we discuss next.
From 1990 to 2000
Brunell describes the method of capture-recapture, which is the
basis of the Bureau's dual systems approach, and outlines the design
of the post-enumeration survey for the 2000 Census, now named the
Accuracy and Coverage Evaluation (ACE) survey. He claims that despite
some changes, including doubling the sample size, "serious questions
remain" about the adjustment model. He goes on to quote Stark (1999)
on the possibility of serious errors in the new scanning process (a
concern that, as best we can determine, has proved to be groundless).
He also leans on Brown et al. (1999), who cite numerous concerns (cf.,
Anderson et al. 2000). And that's the evidence he presents.
What is the reality? The doubling of the sample size for ACE has major
implications for the accuracy of sample-adjusted counts, both in terms
of reducing the sampling error and allowing development of a
post-stratification scheme that most agree provides for a variety of
improvements over 1990. The ACE design includes many additional
enhancements intended to control nonsampling error, all of which are
described in Bureau documentation and summarized in Prewitt (2000).
These changes in the methods for sampling and sample-based
adjustments are far from cosmetic. Further, the adjustment process for
2000 has been spelled out and documented in advance so that there is
little room for ad hoc decision making (one of Brunell's expressed
concerns) and virtually no room for manipulation (the allegation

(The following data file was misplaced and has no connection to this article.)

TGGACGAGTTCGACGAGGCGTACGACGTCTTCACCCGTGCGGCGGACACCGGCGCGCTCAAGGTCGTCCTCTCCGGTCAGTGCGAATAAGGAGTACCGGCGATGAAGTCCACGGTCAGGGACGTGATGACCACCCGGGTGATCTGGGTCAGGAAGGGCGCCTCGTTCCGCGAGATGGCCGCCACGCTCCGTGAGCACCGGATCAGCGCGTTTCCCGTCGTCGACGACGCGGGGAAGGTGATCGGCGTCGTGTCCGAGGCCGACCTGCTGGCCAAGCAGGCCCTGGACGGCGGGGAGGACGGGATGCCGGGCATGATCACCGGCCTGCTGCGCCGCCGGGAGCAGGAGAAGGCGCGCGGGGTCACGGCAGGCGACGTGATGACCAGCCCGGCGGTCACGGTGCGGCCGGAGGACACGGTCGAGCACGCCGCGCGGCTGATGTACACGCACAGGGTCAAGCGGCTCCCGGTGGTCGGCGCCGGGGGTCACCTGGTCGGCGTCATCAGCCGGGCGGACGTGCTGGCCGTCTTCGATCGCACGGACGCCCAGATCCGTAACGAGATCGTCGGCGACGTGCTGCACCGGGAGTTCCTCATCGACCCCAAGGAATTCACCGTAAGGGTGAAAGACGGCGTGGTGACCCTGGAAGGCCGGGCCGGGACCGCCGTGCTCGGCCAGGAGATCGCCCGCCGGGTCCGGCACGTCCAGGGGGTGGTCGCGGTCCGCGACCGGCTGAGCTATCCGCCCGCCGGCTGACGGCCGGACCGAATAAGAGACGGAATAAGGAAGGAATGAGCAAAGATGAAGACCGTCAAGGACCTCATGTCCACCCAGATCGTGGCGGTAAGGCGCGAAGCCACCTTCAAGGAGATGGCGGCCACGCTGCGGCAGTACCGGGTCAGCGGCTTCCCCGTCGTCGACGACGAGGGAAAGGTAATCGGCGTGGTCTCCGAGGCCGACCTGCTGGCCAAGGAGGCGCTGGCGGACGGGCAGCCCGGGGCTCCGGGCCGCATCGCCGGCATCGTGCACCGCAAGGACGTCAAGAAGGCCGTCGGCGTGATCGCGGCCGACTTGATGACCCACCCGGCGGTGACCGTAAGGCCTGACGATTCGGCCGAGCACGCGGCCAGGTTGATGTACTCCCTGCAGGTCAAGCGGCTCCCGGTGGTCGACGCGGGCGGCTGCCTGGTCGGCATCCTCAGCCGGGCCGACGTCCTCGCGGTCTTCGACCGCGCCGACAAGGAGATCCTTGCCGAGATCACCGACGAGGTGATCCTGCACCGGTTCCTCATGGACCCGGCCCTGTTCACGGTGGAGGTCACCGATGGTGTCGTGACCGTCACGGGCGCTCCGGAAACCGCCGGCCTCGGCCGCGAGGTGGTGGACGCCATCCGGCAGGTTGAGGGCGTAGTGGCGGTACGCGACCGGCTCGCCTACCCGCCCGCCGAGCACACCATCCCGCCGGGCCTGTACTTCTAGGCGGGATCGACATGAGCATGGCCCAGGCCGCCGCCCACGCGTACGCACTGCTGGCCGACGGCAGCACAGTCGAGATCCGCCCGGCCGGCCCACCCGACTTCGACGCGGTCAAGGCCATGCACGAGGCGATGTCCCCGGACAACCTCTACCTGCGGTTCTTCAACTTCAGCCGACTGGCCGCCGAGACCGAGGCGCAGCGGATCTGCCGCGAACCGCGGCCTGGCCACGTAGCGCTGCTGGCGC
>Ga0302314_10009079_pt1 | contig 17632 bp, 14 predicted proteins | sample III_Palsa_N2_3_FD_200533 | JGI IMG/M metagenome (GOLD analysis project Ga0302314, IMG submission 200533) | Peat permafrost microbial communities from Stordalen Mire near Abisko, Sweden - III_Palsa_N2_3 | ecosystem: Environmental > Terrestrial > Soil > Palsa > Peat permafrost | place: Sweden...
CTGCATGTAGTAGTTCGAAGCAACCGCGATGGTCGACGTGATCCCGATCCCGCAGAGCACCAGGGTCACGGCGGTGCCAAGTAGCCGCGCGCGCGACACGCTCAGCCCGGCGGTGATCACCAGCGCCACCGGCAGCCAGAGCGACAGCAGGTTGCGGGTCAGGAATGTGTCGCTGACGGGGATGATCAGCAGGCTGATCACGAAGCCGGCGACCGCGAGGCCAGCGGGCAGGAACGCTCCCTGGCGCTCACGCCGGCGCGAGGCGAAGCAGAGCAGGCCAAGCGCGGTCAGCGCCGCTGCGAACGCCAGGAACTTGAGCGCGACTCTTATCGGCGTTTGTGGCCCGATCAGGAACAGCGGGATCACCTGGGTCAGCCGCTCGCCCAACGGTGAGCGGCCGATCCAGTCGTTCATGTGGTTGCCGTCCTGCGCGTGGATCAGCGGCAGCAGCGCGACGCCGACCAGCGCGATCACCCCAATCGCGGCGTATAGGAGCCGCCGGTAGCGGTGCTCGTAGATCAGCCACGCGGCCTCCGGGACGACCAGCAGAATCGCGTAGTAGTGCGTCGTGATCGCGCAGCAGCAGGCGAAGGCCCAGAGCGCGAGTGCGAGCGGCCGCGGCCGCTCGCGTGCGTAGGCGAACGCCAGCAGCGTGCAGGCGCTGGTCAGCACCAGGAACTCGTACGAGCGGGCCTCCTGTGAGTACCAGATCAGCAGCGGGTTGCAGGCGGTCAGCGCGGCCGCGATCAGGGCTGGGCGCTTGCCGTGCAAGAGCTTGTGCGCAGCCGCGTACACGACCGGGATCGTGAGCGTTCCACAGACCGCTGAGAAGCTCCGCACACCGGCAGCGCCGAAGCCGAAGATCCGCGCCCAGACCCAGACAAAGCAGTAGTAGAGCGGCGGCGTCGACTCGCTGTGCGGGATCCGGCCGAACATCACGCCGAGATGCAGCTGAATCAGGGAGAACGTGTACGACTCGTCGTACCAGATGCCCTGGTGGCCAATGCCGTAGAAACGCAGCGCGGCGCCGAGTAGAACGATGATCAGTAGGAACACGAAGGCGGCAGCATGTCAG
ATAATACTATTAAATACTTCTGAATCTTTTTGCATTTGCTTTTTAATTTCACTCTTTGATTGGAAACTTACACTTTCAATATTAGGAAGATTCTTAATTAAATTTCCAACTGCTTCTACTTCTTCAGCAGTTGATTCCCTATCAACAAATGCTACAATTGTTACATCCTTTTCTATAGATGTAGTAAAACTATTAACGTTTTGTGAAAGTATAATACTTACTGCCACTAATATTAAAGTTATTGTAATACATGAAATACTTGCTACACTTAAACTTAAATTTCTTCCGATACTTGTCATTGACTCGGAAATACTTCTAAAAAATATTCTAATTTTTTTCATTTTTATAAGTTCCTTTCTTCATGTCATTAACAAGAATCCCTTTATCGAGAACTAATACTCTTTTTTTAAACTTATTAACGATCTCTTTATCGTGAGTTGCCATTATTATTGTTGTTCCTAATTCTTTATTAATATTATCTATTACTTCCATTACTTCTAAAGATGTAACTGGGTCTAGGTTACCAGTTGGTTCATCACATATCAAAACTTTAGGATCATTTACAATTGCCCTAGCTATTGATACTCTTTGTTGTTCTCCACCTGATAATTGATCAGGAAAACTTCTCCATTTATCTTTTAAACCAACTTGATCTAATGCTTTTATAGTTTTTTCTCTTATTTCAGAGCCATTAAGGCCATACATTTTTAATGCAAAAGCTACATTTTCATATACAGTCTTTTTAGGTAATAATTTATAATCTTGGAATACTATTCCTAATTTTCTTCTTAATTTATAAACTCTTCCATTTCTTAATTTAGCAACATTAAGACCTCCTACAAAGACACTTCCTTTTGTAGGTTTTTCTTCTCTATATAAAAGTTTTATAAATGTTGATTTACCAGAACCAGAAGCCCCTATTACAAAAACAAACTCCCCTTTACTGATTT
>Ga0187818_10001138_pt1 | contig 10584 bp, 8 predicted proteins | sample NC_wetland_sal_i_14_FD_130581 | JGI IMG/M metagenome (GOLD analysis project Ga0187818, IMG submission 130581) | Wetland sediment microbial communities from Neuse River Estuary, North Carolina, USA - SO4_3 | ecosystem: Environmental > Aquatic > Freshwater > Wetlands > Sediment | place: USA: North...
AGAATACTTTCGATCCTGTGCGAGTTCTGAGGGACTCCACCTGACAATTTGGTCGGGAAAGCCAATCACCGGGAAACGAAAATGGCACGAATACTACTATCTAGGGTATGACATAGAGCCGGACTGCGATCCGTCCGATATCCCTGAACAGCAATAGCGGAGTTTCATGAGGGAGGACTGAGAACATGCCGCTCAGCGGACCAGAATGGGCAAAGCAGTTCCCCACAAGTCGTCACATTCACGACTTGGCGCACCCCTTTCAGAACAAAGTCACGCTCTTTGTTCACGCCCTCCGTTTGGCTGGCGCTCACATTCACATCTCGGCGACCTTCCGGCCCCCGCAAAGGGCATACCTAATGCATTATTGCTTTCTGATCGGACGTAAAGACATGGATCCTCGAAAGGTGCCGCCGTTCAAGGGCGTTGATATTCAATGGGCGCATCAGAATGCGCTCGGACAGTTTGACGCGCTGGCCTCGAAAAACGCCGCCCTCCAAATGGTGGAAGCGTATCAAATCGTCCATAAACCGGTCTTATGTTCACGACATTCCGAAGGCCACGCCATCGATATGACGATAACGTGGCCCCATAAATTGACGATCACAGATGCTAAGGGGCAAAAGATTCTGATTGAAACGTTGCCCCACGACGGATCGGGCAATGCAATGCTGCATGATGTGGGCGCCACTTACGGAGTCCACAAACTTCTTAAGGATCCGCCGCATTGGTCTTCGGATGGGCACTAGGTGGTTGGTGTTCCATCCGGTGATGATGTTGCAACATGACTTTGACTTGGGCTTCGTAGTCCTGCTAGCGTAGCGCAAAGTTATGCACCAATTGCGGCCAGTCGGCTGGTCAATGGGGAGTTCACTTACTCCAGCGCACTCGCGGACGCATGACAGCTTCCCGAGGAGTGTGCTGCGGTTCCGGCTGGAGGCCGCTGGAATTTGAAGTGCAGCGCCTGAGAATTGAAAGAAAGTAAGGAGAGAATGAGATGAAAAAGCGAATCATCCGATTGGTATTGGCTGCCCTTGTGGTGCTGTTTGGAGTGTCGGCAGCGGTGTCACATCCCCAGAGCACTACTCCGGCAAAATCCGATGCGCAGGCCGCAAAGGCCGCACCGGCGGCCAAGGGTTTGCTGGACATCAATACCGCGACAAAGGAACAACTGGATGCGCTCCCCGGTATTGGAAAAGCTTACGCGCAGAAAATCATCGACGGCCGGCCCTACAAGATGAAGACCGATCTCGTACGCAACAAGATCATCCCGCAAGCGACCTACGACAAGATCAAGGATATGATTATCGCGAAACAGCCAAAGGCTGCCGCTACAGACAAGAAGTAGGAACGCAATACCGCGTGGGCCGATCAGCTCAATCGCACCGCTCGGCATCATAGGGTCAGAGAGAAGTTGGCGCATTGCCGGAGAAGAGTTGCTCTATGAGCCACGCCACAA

constantly raised by Republican political officials). The possibility
for nonsampling errors associated with ACE and the adjustment process
remains a concern at the Bureau, as it should. But unlike Brunell, we
see considerable grounds for optimism.
- Enhancements to the matching process, including the use of new
automated matching systems, changes in the treatment of people who have
moved since Census Day that simplify the matching process, and the use
of extended search areas.
- New computer processing controls for software validation and
verification that will protect against computer errors.
- Refined field operations guidelines designed to minimize the occurrence
of missing data.
- The use of telephone interviewing and computer-assisted personal
interviewing (CAPI), which will result not only in improved efficiency
and data quality, but will also shorten the elapsed time between census
enumeration and the ACE interviews.
Resolving the Tensions over Census Taking
There have been two debates over Census 2000: a political one and
a technical one. The technical debate has focused on how best to
measure the errors inherent in census taking and those associated with
the statistical tools proposed to correct for the shortcomings of the